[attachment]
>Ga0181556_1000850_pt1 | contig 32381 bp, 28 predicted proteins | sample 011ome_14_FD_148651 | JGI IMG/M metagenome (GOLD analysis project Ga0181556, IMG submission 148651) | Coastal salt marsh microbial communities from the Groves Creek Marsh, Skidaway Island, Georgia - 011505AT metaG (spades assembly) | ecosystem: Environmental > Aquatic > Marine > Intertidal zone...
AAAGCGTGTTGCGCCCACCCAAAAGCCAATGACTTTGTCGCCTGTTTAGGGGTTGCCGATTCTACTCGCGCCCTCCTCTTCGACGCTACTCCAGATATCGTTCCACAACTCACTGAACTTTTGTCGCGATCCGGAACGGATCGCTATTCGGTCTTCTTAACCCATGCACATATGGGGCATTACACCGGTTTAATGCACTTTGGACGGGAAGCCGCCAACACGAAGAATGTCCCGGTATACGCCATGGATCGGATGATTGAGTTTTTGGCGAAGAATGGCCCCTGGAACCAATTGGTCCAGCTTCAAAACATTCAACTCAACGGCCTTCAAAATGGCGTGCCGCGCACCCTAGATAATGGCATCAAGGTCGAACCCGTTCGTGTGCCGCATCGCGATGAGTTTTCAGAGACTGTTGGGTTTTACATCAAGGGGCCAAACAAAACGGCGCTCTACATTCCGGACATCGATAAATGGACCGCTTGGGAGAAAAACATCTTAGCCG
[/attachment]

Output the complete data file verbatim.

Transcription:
>Ga0181556_1000850_pt1 | contig 32381 bp, 28 predicted proteins | sample 011ome_14_FD_148651 | JGI IMG/M metagenome (GOLD analysis project Ga0181556, IMG submission 148651) | Coastal salt marsh microbial communities from the Groves Creek Marsh, Skidaway Island, Georgia - 011505AT metaG (spades assembly) | ecosystem: Environmental > Aquatic > Marine > Intertidal zone...
AAAGCGTGTTGCGCCCACCCAAAAGCCAATGACTTTGTCGCCTGTTTAGGGGTTGCCGATTCTACTCGCGCCCTCCTCTTCGACGCTACTCCAGATATCGTTCCACAACTCACTGAACTTTTGTCGCGATCCGGAACGGATCGCTATTCGGTCTTCTTAACCCATGCACATATGGGGCATTACACCGGTTTAATGCACTTTGGACGGGAAGCCGCCAACACGAAGAATGTCCCGGTATACGCCATGGATCGGATGATTGAGTTTTTGGCGAAGAATGGCCCCTGGAACCAATTGGTCCAGCTTCAAAACATTCAACTCAACGGCCTTCAAAATGGCGTGCCGCGCACCCTAGATAATGGCATCAAGGTCGAACCCGTTCGTGTGCCGCATCGCGATGAGTTTTCAGAGACTGTTGGGTTTTACATCAAGGGGCCAAACAAAACGGCGCTCTACATTCCGGACATCGATAAATGGACCGCTTGGGAGAAAAACATCTTAGCCG